Blenders Brace as EU Adopts REACH


The Council of the European Union on Monday unanimously adopted the REACH legislation (registration, evaluation and authorization of chemicals), cornerstone of a new European chemicals policy, which replaces about 40 legislative instruments now in force. The new law, which goes into effect June 1 of next year, has far-reaching impacts for Europes petroleum additives, grease and lubes industries, and will also affect companies that send chemicals, or equipment that contains chemicals, into Europe.

REACH is the European Unions comprehensive new legislation that aims to avoid chemical contamination of air, water, soil and the human environment, to preserve biodiversity and to safeguard workers and citizens health and safety.

REACH will apply to all substances, and for substances manufactured or imported in quantities over one metric ton per year it introduces special registration and evaluation requirements. A Council statement said the regulation will apply to about 30,000 substances.

Mike Morris is a U.K.-based consultant who is chairing a Grease Consortium set up by the European Lubricating Grease Institute to share the work and cost of registration and testing of soaps used in grease manufacturing, as required under REACH.

Morris said REACH will impact the whole of the lube industry in different ways, including the grease industry. Some regulations will have direct impacts, and others will have indirect impacts, he said. The biggest impact probably will be on the additive industry, the grease industry, and probably on base oils, on the refining side. It impacts on everything – you cant get away from it.

An example of its direct impact are chemicals imported into Europe, as part of hardware or equipment. As soon as it hits Europe, the regulation covers them, he explained. The likely scenario is it may not be a chemical itself that comes into Europe. It may be imported in the form of equipment, or machinery, and regulations call it an article. If that piece of machinery is imported into Europe and contains a chemical that during its life could be released into the environment or come into contact with human beings, that chemical must comply with REACH. Its not just importation of the chemical itself, its the possible importation of an article as its defined in the regulation – some form of equipment or machinery that contains the chemical, he added.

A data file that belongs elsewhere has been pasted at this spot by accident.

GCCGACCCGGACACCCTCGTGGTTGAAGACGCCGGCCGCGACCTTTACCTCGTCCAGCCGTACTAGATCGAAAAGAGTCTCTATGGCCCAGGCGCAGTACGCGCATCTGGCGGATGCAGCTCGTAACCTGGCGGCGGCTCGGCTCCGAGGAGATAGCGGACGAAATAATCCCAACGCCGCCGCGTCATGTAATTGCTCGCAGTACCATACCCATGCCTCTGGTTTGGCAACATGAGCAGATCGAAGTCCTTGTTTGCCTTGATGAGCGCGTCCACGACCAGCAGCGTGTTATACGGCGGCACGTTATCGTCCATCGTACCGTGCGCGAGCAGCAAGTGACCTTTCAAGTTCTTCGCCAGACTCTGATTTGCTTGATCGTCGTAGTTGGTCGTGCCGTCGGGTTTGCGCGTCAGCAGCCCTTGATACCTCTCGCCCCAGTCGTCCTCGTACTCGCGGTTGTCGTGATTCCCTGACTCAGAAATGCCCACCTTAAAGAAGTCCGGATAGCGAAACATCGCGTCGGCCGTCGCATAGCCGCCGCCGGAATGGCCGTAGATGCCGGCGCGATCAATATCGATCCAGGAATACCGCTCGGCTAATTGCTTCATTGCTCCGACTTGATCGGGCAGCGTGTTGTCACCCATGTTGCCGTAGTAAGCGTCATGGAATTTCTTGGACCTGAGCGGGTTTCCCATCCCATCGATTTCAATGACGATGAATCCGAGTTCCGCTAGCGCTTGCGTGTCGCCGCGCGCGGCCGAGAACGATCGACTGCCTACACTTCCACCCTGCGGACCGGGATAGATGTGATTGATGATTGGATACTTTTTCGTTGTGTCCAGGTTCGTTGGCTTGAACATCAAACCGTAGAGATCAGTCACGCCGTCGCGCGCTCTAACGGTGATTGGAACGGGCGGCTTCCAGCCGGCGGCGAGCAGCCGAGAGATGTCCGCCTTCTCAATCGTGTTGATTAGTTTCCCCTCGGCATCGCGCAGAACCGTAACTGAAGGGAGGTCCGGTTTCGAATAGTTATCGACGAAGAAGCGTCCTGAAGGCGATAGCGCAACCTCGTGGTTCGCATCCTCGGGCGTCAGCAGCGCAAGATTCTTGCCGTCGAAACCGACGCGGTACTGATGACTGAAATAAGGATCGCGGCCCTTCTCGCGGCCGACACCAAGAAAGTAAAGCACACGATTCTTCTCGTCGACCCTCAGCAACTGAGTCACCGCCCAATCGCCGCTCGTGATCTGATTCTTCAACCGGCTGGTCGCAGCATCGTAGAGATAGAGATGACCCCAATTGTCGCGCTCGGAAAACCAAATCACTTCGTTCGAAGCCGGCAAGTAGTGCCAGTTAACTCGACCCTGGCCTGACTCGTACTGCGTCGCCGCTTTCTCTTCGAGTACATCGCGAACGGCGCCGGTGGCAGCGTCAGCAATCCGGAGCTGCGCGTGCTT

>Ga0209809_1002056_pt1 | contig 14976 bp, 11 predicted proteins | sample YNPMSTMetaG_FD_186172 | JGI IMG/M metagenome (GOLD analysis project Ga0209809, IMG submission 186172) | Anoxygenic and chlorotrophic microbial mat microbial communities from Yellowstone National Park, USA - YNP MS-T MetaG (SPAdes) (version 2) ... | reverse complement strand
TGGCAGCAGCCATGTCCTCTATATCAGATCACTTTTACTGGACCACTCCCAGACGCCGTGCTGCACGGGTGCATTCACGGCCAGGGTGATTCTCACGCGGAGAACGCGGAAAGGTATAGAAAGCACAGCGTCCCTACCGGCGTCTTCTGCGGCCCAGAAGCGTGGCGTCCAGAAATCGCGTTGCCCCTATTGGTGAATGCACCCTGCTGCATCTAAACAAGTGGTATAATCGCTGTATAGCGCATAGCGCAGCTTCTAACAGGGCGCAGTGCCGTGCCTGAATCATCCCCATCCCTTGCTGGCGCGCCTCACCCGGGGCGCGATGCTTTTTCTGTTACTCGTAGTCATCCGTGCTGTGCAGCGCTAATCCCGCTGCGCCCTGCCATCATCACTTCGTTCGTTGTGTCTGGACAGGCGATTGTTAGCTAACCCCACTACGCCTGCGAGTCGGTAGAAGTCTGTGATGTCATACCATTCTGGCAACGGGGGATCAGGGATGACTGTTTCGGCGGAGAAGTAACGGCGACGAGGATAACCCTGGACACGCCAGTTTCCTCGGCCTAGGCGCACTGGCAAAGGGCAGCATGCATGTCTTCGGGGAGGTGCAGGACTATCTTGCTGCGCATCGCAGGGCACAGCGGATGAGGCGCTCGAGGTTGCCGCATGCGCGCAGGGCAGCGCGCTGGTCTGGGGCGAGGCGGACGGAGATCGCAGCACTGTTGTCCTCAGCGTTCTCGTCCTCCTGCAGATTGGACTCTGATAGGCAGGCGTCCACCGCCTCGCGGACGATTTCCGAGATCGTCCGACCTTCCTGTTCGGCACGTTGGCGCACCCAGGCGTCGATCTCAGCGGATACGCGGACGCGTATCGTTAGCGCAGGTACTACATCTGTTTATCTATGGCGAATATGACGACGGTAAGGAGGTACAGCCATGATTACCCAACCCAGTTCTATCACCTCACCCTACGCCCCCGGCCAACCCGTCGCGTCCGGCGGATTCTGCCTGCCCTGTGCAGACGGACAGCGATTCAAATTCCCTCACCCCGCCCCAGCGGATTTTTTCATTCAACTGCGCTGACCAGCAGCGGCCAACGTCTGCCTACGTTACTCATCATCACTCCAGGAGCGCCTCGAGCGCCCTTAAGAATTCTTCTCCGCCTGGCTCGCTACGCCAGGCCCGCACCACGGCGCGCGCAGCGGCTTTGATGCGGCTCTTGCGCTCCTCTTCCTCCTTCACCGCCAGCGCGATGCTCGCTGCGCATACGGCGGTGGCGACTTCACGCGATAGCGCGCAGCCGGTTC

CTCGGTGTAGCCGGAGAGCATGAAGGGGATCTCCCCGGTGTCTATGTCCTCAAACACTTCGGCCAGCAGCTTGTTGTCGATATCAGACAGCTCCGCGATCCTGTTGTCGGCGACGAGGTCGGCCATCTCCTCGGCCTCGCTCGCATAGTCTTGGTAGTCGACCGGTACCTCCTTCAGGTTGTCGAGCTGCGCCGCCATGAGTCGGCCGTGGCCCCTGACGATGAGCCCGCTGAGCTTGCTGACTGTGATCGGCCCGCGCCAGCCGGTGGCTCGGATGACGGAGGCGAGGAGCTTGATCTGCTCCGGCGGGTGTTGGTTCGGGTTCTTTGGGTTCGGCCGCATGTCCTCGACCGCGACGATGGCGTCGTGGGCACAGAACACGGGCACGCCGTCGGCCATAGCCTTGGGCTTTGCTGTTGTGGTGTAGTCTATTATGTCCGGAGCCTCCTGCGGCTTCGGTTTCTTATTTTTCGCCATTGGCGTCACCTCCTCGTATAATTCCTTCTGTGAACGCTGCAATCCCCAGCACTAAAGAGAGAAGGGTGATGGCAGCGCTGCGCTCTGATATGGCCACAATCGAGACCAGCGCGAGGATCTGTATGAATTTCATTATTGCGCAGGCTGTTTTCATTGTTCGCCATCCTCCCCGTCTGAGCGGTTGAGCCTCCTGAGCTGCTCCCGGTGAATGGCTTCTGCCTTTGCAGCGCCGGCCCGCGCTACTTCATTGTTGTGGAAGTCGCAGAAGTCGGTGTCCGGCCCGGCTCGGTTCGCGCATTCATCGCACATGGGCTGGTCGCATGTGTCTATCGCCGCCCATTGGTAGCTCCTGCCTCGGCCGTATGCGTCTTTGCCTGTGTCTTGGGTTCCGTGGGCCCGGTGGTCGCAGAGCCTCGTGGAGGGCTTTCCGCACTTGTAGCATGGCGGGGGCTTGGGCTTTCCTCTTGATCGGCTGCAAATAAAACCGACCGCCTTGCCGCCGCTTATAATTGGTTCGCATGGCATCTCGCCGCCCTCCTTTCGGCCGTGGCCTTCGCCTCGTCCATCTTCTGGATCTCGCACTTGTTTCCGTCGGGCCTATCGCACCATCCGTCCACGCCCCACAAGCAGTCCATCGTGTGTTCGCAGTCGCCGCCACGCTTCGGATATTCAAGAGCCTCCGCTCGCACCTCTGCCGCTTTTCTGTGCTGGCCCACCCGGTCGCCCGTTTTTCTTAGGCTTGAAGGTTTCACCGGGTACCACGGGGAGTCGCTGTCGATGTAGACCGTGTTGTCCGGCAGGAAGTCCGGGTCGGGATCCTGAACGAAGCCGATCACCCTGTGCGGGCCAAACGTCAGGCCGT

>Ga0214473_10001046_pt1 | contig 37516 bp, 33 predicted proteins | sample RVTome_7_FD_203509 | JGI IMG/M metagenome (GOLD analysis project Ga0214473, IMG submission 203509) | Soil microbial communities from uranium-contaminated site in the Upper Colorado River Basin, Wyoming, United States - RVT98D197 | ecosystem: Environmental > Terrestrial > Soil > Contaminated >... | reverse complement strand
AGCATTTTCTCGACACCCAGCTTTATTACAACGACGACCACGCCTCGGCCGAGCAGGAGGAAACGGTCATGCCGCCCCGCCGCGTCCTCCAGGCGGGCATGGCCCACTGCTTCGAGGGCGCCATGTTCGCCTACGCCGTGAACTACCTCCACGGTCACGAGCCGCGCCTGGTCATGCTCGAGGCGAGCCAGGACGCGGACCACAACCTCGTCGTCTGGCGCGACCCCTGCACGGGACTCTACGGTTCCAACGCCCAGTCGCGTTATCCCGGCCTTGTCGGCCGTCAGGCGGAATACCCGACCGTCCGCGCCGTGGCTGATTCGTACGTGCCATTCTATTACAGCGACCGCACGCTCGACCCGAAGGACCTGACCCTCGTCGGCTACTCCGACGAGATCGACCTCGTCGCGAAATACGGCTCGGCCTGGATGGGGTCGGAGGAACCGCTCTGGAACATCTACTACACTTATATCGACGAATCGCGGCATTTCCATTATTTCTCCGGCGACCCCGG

If it is a necessity to register a chemical, then theres a possibility that [the importer] may have to spend money in order to get it registered because of the testing required, which can be very expensive, Morris said. If you dont have that testing, you wont be able to register that [substance] within the EU, and you wont be able to import it into Europe.

Morris said that while the legislation document is an intimidating read, at about 400 pages, its important to understand its impact in and outside of Europe. I think its an important thing for the industry in America to realize it can impact on them, he said. Morris spoke recently at the NLGI annual meeting, to try to awaken people to the fact its a European regulation but it can impact on American manufacturers. Its important they are aware of it.

Rod Parker, executive director of the United Kingdom Lubricants Association, observed that the process requires blenders to pass information on product use back up the supply chain, so that these uses can be included in the registration process. It is all-important to get specific uses included in the registration process, otherwise they are excluded from this use.

Parker said that at some later date, blenders will have to issue comprehensive safety information to product users, essentially the information gathered from their raw material suppliers through the REACH process. That information will likely be provided in a standardized Hazard Classification and Labeling System format, once the format is finalized.

For the rest of our sector, all companies, including U.S. companies, whose activity includes reacting lubricant components, such as additive manufacturers, grease makers and some other types of lubricants, will have to adopt the full REACH procedures, if they wish to supply their products into the EU market, Parker said. There is scope for groups of manufacturers of the same products – such as grease makers – to form a group and combine their REACH compliance procedures, in order to spread the costs over a number of manufacturing companies.

Rich Kraska of Kraska Consultants, Bonita Springs, Fla., said REACH will negatively impact U.S. marketers of lubricants who export to Europe unless theyre prepared to deal with the regulatory challenges.

They need to make sure for every chemical they buy, that somewhere in the supply chain, that the manufacturer is going to be part of the registration process, Kraska said. The way that it is set up, its easier for European users to buy domestically.

National Petrochemical & Refiners Association President Bob Slaughter said that NPRA has stressed that the REACH program needs to be workable and transparent because NPRA members both produce in and import into the European Union.

While the final legislation does not include a specified provision that would otherwise accept data generated by international chemical programs, recent developments confirm that existing data from test results will be accepted by the EU regulatory authorities, Slaughter said. This is absolutely critical in avoiding unnecessary and overlapping testing requirements resulting in needless animal testing. NPRA hopes that as REACH is implemented, regulatory entities will continue their efforts to design a REACH program that satisfies the needs of the European Union without redundant and confusing requirements.

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